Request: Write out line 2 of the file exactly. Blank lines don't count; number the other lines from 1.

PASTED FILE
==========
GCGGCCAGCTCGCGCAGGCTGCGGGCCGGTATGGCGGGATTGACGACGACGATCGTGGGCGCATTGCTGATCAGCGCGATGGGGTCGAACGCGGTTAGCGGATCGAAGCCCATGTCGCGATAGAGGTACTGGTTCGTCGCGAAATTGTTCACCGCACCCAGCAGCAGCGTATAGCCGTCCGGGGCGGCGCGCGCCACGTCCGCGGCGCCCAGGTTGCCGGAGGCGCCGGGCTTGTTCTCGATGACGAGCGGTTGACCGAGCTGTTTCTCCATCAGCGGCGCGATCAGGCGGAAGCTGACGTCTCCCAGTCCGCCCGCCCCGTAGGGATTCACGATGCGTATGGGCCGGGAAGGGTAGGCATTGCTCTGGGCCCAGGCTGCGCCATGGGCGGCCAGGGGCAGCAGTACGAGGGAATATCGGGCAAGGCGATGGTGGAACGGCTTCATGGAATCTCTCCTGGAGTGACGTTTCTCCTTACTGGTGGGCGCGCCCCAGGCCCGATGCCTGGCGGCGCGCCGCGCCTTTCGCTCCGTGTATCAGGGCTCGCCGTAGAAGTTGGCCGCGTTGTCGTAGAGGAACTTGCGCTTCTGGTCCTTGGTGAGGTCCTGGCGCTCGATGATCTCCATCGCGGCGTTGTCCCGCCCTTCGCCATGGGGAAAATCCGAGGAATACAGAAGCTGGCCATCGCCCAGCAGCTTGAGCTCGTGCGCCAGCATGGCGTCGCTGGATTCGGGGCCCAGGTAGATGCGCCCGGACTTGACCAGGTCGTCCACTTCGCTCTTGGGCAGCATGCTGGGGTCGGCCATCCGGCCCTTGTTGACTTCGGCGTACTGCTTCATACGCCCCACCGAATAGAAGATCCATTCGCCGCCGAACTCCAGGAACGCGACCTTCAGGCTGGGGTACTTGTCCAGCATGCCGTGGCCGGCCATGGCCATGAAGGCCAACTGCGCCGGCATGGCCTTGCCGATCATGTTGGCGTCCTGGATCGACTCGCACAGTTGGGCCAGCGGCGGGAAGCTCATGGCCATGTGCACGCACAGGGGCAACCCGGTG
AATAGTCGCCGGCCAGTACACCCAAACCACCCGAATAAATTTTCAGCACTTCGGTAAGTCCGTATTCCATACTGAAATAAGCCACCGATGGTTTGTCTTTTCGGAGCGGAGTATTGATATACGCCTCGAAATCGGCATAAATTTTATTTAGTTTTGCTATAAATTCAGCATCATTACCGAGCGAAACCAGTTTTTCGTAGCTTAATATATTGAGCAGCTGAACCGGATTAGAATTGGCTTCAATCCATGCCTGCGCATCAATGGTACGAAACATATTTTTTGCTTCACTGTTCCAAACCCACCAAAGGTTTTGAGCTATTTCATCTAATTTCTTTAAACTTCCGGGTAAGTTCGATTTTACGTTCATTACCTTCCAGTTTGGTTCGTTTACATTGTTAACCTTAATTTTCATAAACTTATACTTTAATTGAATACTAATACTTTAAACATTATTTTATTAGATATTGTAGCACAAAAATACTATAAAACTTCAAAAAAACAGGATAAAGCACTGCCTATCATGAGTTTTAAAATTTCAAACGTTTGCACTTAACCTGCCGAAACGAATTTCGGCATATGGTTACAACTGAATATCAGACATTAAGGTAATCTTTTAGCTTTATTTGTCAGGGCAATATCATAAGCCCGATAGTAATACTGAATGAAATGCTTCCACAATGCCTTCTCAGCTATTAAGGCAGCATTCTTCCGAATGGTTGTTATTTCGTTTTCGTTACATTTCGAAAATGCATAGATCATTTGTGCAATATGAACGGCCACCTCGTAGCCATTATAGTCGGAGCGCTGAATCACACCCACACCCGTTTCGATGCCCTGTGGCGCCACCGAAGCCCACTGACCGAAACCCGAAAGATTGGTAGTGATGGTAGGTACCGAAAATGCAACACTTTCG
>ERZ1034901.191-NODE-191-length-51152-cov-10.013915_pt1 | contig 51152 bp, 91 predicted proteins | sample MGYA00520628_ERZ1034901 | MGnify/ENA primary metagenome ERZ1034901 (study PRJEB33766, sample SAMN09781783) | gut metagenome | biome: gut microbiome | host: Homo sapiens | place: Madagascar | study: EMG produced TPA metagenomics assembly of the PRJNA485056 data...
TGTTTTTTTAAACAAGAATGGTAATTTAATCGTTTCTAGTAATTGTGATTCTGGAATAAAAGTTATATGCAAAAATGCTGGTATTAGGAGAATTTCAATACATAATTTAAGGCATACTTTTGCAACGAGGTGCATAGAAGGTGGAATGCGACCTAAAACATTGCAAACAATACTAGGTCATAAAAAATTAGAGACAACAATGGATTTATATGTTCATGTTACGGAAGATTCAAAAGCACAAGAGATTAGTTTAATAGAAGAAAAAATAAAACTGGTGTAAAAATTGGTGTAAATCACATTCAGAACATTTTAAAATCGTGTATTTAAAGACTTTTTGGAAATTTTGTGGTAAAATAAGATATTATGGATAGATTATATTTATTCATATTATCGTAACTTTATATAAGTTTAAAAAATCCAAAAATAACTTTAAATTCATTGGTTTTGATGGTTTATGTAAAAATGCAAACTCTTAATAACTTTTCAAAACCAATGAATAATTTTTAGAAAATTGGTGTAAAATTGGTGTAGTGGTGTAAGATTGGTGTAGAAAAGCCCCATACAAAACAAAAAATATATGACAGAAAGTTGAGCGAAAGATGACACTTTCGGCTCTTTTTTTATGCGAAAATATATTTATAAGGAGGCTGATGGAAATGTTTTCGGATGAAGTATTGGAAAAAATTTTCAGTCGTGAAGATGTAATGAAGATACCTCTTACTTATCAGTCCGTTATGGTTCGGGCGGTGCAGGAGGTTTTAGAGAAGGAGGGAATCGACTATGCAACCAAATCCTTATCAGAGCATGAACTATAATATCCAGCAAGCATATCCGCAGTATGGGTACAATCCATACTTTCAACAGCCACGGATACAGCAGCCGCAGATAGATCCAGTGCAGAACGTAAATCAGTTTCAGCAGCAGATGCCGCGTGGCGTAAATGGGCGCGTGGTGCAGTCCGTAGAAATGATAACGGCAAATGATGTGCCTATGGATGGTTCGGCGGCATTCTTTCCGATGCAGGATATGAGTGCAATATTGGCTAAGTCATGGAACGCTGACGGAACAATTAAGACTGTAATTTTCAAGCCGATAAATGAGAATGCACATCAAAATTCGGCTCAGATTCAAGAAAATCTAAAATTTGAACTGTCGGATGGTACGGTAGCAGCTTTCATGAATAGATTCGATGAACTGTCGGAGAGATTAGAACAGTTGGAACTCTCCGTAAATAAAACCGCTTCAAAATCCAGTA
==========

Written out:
AATAGTCGCCGGCCAGTACACCCAAACCACCCGAATAAATTTTCAGCACTTCGGTAAGTCCGTATTCCATACTGAAATAAGCCACCGATGGTTTGTCTTTTCGGAGCGGAGTATTGATATACGCCTCGAAATCGGCATAAATTTTATTTAGTTTTGCTATAAATTCAGCATCATTACCGAGCGAAACCAGTTTTTCGTAGCTTAATATATTGAGCAGCTGAACCGGATTAGAATTGGCTTCAATCCATGCCTGCGCATCAATGGTACGAAACATATTTTTTGCTTCACTGTTCCAAACCCACCAAAGGTTTTGAGCTATTTCATCTAATTTCTTTAAACTTCCGGGTAAGTTCGATTTTACGTTCATTACCTTCCAGTTTGGTTCGTTTACATTGTTAACCTTAATTTTCATAAACTTATACTTTAATTGAATACTAATACTTTAAACATTATTTTATTAGATATTGTAGCACAAAAATACTATAAAACTTCAAAAAAACAGGATAAAGCACTGCCTATCATGAGTTTTAAAATTTCAAACGTTTGCACTTAACCTGCCGAAACGAATTTCGGCATATGGTTACAACTGAATATCAGACATTAAGGTAATCTTTTAGCTTTATTTGTCAGGGCAATATCATAAGCCCGATAGTAATACTGAATGAAATGCTTCCACAATGCCTTCTCAGCTATTAAGGCAGCATTCTTCCGAATGGTTGTTATTTCGTTTTCGTTACATTTCGAAAATGCATAGATCATTTGTGCAATATGAACGGCCACCTCGTAGCCATTATAGTCGGAGCGCTGAATCACACCCACACCCGTTTCGATGCCCTGTGGCGCCACCGAAGCCCACTGACCGAAACCCGAAAGATTGGTAGTGATGGTAGGTACCGAAAATGCAACACTTTCG